It’s times like this I’m actually happy to go to the office and plant samples, empty the trash, move trays, and mop the floor. I love writing and doing this blog, but I think to myself a lot that I’d be just as happy if I was working with samples every day. Did I just write that?

The Loup River, just off Highway 81

Washed up? Hopefully not yet

At least Holy Week is early this year. I’ll miss midweek dinners at church and seeing my church family on Wednesdays, but I don’t like having to wait until the end of April for Easter. Lent hasn’t felt like the downer it has in the past, because I’ve come to realize that repentance is something to be done in joy, as we are coming before a merciful God, knowing he will forgive us. I’m looking forward to the musical festivities of Easter, and moving forward with the church year. Thanks be to God.

Writing Lessons

Since I finished writing an embarrasing manuscript almost four years ago, I’ve been trying to kick start writing another work of fiction. I have numerous attempts and failures at starting a new narrative, but in the last month, I’m happy to report that I have sustained a fiction story for 25,000 words now (38 single spaced word document pages). I learned a lot from that first failed attempt of a novel.

First of all, I know better than to put things into it that I won’t be too proud to show others later. Second, I have taken to write what I know well: Huskers and college football, travel, and a case of boy meets girl. Early in the process, I did feel that what I was doing than stuff I’ve read, so I’m happy on that front. I also have a defined structure that my narrative will take place in, so that keeps me on track.

Writing turns me into a miserable person. I don’t want to go out or talk to anyone else when I write. I take a schneid attitude toward my work. I can’t feel like I’ve accomplished anything until I’ve written. I download lots of music I’ll eventually hate. I’m this close to discontinuing showering, and if I had a girlfriend right now, I’m pretty sure she’d dump me.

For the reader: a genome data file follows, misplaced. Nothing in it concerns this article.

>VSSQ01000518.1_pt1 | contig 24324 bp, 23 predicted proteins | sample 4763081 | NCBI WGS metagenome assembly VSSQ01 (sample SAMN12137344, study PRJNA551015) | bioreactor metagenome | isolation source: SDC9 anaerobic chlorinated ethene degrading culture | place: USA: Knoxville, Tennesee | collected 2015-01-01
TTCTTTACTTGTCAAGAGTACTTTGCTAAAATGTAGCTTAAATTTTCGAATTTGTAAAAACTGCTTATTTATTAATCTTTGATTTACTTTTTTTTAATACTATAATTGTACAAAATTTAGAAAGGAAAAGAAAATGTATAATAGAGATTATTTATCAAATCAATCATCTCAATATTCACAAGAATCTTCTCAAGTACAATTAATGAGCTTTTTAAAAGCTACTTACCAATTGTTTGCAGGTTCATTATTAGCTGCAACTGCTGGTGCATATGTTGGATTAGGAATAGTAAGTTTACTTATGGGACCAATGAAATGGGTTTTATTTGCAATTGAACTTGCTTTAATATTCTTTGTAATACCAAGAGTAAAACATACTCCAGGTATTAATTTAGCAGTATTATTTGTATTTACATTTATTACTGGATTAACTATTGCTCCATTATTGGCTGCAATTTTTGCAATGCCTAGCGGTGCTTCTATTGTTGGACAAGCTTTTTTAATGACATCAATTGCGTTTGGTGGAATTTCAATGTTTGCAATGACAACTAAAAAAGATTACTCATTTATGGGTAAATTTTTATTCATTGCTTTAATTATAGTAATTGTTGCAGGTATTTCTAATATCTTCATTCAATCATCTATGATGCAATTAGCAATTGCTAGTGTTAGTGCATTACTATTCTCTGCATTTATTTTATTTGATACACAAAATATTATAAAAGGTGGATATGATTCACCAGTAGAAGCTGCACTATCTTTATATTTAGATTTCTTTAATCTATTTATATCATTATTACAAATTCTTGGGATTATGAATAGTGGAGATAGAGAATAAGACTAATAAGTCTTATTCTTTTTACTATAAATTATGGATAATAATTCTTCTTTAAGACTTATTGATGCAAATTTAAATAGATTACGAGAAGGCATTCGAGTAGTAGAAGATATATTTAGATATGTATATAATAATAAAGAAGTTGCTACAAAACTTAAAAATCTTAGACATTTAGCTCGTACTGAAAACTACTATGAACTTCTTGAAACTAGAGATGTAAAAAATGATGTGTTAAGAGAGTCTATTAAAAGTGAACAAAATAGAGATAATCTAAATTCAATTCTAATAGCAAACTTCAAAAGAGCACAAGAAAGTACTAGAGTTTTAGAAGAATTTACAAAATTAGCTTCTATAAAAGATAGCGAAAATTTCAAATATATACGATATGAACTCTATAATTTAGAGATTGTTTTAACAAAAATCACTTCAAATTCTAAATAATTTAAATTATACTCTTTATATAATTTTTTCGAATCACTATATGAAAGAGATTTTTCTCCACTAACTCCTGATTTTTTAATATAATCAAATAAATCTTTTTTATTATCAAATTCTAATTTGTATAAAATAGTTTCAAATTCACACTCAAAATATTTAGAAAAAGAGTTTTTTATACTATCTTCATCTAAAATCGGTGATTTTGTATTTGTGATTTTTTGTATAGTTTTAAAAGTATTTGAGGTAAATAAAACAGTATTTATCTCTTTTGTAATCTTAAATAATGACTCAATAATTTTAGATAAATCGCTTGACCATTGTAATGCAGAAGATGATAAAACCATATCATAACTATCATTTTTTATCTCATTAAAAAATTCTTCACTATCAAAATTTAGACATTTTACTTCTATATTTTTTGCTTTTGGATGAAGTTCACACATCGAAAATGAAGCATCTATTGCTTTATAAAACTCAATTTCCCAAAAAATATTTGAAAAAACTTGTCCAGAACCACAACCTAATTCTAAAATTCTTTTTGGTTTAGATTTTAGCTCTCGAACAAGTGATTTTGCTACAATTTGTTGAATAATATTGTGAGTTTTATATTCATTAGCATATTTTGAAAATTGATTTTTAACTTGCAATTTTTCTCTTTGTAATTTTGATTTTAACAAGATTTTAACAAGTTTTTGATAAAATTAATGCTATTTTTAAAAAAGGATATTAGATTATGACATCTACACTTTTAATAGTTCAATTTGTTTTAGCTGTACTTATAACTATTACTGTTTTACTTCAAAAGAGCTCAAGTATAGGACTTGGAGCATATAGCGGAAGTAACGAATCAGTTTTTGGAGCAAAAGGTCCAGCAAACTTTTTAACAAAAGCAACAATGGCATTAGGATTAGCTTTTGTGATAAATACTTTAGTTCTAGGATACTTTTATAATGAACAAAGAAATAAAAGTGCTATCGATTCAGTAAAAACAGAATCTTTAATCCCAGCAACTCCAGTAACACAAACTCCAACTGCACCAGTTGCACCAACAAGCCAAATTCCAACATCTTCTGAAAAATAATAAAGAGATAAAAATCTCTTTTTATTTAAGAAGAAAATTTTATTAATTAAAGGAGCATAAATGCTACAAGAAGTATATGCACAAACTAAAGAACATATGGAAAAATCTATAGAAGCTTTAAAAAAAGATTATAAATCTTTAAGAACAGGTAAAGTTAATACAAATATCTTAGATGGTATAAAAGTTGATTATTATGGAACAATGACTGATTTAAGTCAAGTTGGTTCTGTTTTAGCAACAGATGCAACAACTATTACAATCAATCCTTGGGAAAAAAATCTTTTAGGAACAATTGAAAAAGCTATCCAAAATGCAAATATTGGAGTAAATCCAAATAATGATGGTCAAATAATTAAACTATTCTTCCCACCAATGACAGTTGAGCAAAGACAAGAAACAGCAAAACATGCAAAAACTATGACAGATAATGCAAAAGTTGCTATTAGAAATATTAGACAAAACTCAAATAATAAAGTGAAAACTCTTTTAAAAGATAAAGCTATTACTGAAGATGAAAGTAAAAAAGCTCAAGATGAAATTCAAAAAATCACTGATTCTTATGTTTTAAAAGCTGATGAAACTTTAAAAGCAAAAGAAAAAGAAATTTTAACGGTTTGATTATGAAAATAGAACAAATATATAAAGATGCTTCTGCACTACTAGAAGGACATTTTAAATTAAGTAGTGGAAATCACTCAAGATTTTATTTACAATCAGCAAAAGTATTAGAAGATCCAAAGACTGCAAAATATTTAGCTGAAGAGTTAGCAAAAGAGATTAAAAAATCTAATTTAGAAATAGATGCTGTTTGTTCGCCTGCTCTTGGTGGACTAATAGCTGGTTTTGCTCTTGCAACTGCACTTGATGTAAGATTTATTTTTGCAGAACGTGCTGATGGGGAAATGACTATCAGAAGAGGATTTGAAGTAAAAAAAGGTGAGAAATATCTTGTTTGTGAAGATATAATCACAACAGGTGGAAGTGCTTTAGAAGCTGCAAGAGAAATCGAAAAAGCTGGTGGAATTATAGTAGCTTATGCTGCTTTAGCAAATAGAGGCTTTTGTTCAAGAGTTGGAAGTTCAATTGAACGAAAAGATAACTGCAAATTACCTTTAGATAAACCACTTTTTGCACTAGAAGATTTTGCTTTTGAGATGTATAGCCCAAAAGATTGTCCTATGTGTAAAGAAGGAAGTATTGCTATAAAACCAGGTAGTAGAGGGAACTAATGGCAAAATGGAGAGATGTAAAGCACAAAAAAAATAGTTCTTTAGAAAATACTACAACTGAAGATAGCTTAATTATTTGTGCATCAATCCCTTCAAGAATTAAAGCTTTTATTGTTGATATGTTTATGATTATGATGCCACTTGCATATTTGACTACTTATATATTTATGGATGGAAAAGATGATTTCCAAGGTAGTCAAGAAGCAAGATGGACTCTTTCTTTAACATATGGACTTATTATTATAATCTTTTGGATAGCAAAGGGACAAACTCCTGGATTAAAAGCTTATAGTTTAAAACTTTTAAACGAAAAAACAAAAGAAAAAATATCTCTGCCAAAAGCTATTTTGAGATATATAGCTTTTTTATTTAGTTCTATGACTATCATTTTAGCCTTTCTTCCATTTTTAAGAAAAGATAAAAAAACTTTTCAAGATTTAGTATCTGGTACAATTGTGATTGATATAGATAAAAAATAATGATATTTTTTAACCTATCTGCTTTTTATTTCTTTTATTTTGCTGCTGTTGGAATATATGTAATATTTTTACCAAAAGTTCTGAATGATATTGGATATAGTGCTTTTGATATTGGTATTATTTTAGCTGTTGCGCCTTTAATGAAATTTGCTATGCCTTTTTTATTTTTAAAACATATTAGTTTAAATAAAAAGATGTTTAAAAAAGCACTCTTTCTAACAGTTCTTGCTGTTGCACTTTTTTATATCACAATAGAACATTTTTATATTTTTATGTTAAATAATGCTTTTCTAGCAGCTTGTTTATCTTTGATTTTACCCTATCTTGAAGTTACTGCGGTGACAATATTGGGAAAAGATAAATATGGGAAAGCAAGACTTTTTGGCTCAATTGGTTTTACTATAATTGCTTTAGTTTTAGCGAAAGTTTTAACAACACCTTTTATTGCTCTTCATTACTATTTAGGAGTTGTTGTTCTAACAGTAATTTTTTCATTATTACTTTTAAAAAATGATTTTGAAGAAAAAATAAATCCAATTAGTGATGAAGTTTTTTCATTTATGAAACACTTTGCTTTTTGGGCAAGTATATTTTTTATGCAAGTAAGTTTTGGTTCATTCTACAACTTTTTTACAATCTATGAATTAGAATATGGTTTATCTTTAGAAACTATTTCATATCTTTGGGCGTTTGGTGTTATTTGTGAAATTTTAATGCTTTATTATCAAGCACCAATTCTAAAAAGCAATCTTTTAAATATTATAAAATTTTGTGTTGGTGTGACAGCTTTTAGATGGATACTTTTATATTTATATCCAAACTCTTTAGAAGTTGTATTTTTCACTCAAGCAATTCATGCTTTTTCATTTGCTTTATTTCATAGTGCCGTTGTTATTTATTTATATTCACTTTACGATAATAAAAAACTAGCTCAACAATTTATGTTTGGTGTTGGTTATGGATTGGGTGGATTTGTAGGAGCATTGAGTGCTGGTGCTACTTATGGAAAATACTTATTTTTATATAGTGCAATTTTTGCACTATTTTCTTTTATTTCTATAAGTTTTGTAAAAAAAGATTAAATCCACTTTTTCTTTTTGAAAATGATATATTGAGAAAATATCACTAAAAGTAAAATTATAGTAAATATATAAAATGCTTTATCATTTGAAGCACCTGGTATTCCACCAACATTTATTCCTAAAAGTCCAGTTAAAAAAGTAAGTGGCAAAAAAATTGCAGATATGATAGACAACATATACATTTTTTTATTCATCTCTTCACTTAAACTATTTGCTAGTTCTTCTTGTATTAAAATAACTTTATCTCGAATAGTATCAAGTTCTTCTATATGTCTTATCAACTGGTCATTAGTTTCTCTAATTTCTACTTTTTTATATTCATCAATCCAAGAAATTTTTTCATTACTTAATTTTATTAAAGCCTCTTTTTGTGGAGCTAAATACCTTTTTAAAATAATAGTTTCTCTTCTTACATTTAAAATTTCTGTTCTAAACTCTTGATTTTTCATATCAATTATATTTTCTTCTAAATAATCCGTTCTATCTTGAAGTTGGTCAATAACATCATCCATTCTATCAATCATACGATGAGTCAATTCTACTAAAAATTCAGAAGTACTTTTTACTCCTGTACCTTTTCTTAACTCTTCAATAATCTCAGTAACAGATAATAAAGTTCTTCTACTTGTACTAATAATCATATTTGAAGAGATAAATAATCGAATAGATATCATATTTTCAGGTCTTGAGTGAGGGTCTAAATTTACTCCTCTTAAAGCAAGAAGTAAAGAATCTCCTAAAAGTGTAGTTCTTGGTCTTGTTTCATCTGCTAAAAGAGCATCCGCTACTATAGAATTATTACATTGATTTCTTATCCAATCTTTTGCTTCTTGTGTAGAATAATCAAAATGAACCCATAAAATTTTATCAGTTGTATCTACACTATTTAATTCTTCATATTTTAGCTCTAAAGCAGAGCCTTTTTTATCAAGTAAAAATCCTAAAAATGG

But I’m happy doing this. I’m happy to be back to pursuing my long-term goal of being a novelist. I’m doing this to silence my own self-doubt. The manuscript I wrote four years ago, while good, was ultimately a work I wasn’t proud of and had to put in a drawer. This time around, I’ve told myself not to invest the time in writing it unless I’ve got a plan for releasing it. I’ll submit it to agents, but if no publisher takes it, I’ll self-publish it to e-books, perhaps with a few hard copies as well

I have two go-to staples in this project: I know I’m good at writing dialogue, so when all else fails, I turn to two characters speaking to each other. Like a lot of guys, whenever I get into trouble and don’t know what to write, I just write dialogue. While I haven’t plotted everything out, I do write guidelines before I jump into write scenes. I have arcs that I want my characters to go on. In my concordance, I have written down what each character’s relationship is to the other characters in the work. From watching a lot of spy shows, I’ve devised a principal: good conflict is created when Character A has loyalty split between Character B and Character C (or Characters D and E, if you’re really ambitious). I also keep in my mind that Character A not only process his/her relationship with Character B, but when Character C enters, Characters A must simultaneously process his relationships with both Characters B and C, but also the relationship between Characters B and C. (Got that insight in The Tipping Point by Malcolm Gladwell.)

As far as the plot of this novel, it is set around a Nebraska football game in recent memory. That’s all I’m saying for now.

But as of right now, my goal is to have a full draft done by February 28. I am selling out to this, and I will be proud to make it my future, thanks be to God.



Why Last Resort Doesn’t Work and Revolution Does: Not Rocket Science

(Warning: The folowing posts contains spoilers from the shows Revolution and Last Resort. Proceed at your own risk.)

Last fall, The Walking Dead took a lot of flack for its slow, farm-centric episodes which screamed “We’re a show on a tight budget!” While I wasn’t in love with them myself, I felt that the episodes built up the tension and created greater moments late in the season. As Robert Kirkman noted, the viewer becomes numb to the zombies if they are front and center in every episode.